Tropar of Pentecost

Blessed art Thou O Christ our God, Who hast revealed the fishermen as supremely wise, by sending down upon them the Holy Spirit; through them Thou didst draw the world into Thy net, O Lover of mankind, glory be to Thee! 



Some teachers in the Church have referred to the feast of Pentecost as the birthday of the Church.  This is the day when early Church received the baptism foretold by our Lord Jesus Christ.  This is the day when the members of the Church received a spiritual birth, a birth in the Holy Spirit.  Therefore I would like to say something about the sacrament of Baptism which originated with this event of the descent of the Holy Spirit on Pentecost.



St. Diadochos of Photiki has something informative and eye opening to tell us about the grace we receive in Baptism. St. Diadokos was born at the beginning of the fifth century.  During his tenure as bishop the Church was troubled by the Messalians.  “They claimed that Baptism and the other sacraments were powerless to drive the demon completely out of the soul, and that it continued to co-habit with grace in the heart of the Christian.  According to them, only constant prayer can drive Satan out of the heart and, once it is acquired, the ‘perfect’ have no further need to be bound either by the sacraments or the rest of the Church’s life.” (The Synaxarion, Volume Four, Holy Covent of The Annunciation of our Lady, Ormylia [Chalkidike], pp. 261-2) 

 In reply to this error St. Diadochos writes:

Before holy baptism, grace encourages the soul towards good from the outside, while Satan lurks in its depths, trying to block all the intellect’s way of approach to the divine.  But from the moment that we are reborn through baptism, the demon is outside, grace is within.  Thus, whereas before baptism error ruled the soul, after baptism truth rules it. Nevertheless, even after baptism Satan still acts on the soul, often, indeed, to a greater degree than before.  This is not because he is present in the soul together with grace; on the contrary, it is because he uses the body’s humours (1) to befog the intellect with the delight of mindless pleasures.   (The Philokalia, Volume One, p 279)

Later on, he tells us of the gifts given in baptism as follows:

Divine grace confers on us two gifts through the baptism of regeneration, one being infinitely superior to the other. The first gift is given to us at once, when grace renews us in the actual waters of baptism and cleanses all the lineaments of our soul, that is, the image of God in us, by washing away every stain of sin. The second—our likeness to God—requires our co-operation. When the intellect begins to perceive the Holy Spirit with full consciousness, we should realize that grace is beginning to paint the divine likeness over the divine image in us. Artists first draw the outline of a man in monochrome, and then add one colour after another, until little by little they capture the likeness of the subject down to the smallest details. In the same way the grace of God starts by remaking the divine image in man into what it was when he was first created. But when it sees us longing with all our heart for the beauty of the divine likeness and humbly standing naked in its atelier (2), then by making one virtue after another come into flower and exalting the beauty of the soul ‘from glory to glory’ (2 Cor. 3:18), it depicts the divine likeness on the soul. (ibid. p. 288)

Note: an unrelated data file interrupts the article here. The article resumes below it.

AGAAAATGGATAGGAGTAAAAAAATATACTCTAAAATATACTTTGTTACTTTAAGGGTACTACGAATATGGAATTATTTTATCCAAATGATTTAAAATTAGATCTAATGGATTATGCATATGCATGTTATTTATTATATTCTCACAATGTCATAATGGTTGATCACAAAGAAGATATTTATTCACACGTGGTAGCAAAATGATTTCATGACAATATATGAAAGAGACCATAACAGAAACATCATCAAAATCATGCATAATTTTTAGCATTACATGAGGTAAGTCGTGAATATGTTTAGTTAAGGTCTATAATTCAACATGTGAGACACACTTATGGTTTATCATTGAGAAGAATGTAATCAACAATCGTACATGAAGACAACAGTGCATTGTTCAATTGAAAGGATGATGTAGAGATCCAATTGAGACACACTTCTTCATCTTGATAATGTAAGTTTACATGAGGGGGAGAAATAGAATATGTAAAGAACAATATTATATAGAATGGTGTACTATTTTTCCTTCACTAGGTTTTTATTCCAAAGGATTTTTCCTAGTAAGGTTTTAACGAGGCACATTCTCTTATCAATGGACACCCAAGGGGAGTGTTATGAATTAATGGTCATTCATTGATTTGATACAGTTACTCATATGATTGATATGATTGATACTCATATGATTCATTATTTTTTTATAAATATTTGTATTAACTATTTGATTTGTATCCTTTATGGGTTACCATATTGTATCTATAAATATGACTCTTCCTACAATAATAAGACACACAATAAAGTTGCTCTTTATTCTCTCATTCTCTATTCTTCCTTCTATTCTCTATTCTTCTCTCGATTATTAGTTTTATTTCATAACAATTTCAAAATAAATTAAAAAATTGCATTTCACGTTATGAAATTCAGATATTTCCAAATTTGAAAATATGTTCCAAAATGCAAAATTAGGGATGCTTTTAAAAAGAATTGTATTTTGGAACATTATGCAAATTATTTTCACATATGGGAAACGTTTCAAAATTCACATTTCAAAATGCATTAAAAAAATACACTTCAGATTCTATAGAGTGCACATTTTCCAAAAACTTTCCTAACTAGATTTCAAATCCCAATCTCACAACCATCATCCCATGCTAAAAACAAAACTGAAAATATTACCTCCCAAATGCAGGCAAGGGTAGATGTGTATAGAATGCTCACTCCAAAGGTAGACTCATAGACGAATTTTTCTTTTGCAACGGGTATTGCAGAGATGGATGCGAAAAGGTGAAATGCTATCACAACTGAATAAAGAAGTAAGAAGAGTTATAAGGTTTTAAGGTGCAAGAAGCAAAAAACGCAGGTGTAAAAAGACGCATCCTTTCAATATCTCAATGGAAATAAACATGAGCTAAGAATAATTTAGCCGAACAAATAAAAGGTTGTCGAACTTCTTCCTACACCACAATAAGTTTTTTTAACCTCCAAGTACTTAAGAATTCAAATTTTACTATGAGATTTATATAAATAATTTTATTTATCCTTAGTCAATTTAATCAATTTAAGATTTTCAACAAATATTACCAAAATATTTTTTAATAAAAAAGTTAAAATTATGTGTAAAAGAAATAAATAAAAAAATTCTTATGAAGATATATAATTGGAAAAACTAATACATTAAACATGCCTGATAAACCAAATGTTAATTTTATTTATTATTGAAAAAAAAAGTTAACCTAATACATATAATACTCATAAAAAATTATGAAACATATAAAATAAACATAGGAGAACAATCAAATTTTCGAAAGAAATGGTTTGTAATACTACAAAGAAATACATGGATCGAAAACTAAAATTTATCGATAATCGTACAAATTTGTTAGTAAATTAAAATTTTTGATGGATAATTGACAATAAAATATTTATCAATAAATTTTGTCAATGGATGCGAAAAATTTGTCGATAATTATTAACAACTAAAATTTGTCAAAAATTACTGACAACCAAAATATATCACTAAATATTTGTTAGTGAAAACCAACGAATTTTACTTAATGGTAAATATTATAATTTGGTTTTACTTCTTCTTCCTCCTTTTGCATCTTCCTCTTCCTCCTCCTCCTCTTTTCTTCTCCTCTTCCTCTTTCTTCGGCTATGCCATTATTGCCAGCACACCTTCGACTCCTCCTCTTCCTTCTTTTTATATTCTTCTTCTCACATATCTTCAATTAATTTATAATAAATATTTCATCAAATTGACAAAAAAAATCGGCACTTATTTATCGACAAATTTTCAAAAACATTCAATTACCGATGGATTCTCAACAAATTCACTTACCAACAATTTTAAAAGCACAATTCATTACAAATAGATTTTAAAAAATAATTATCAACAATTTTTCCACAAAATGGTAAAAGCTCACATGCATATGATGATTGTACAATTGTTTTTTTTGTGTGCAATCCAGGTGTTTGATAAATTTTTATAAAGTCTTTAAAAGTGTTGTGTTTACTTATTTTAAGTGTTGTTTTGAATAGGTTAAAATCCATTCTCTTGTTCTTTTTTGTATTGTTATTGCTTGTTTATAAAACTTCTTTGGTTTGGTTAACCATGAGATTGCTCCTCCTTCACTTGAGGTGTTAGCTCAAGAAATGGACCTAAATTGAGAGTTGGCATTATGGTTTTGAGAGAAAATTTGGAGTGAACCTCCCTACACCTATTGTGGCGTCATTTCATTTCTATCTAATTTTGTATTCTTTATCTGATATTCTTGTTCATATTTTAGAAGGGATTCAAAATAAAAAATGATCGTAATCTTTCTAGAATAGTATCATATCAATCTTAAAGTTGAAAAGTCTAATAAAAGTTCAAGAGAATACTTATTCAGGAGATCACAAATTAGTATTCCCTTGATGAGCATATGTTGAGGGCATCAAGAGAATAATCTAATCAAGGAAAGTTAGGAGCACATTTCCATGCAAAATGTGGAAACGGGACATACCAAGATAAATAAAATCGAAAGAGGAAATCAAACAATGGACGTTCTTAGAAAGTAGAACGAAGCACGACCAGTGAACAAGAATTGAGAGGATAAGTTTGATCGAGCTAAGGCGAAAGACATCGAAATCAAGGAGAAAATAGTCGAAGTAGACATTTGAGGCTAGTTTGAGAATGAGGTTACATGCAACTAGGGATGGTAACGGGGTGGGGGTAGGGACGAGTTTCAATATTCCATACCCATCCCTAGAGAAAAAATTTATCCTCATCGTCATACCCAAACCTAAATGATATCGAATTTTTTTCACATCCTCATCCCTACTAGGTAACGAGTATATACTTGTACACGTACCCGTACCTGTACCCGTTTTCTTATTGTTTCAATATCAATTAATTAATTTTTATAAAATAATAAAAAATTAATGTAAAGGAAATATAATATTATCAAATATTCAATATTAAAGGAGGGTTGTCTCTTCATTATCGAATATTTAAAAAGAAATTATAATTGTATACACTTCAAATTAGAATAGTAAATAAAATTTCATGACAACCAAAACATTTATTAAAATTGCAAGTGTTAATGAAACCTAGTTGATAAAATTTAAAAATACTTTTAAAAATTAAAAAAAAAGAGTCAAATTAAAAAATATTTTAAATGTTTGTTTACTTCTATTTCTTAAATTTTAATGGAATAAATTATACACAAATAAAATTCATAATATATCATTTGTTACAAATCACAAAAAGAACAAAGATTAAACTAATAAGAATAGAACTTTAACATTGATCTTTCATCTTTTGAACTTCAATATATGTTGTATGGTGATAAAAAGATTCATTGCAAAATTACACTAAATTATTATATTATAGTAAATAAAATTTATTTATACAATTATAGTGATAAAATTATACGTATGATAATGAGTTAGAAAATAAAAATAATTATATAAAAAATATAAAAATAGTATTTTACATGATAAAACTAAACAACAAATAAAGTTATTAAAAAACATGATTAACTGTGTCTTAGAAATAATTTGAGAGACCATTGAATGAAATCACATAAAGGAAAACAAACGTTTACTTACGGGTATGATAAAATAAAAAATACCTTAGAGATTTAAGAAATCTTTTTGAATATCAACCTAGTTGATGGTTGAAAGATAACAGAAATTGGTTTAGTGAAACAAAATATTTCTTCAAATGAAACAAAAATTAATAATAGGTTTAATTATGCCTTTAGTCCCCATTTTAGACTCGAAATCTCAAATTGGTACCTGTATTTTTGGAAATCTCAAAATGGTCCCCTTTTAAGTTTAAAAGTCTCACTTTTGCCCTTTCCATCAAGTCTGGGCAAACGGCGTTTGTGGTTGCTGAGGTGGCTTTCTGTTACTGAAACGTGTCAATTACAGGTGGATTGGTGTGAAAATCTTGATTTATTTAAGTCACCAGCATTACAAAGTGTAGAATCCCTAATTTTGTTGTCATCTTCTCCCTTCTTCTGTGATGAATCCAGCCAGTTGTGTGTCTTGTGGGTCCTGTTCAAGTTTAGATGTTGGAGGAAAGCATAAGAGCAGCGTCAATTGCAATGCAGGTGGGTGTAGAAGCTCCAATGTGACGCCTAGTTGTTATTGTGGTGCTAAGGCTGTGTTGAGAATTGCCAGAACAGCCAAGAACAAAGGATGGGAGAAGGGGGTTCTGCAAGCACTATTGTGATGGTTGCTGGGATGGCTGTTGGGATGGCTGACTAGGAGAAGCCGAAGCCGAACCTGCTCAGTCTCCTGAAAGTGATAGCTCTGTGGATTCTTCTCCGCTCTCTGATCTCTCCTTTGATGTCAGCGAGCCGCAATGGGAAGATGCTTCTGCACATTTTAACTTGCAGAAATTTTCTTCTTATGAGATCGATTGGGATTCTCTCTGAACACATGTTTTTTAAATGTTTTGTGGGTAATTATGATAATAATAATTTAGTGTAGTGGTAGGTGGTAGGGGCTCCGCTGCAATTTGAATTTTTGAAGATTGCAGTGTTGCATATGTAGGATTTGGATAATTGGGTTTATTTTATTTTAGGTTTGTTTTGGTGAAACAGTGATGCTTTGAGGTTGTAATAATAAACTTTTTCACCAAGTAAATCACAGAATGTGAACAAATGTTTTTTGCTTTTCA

Yet, with all this, he shows us that progress is still to be made:

Our power of perception shows us that we are being formed into the divine likeness; but the perfecting of this likeness we shall know only by the light of grace. For through its power of perception the intellect regains all the virtues, other than spiritual love…but no one can acquire spiritual love unless he experiences fully and clearly the illumination of the Holy Spirit. If the intellect does not receive the perfection of the divine likeness through such illumination, although it may have almost every other virtue, it will still have no share in perfect love. Only when it has been made like God—in so far, of course, as this is possible—does it bear the likeness of divine love as well. (ibid.)

So here, St. Diadochos, tells us something of the struggle of the baptized Christian soldier. We are called to preserve that which is in the image and ascend to that which is the likeness of our God. By the power of the All-Holy Spirit, together with our ascetic labors may we acquire such a state.  Amen.   

1 Humour: In early Western physiological theory, one of the four body fluids thought to determine a person’s temperament and features. As hypothesized by Galen,  the four cardinal humours were blood, phlegm, choler (yellow bile), and melancholy (black bile). The variant mixture of these humours in each person determined his “complexion” or temperament and his mental and physical qualities. The ideal person had the perfectly proportioned mixture of the four fluids; a disproportionate amount of one humour created a personality dominated by one set of related emotions (e.g., a choleric man was easily angered, proud, ambitious, and vengeful).

2 Atelier is the French word for “workshop”, and in English is used primarily for the workshop of an artist in the fine arts or decorative arts, where a principal master and a number of assistants, students, and apprentices worked together producing pieces released in the master’s name.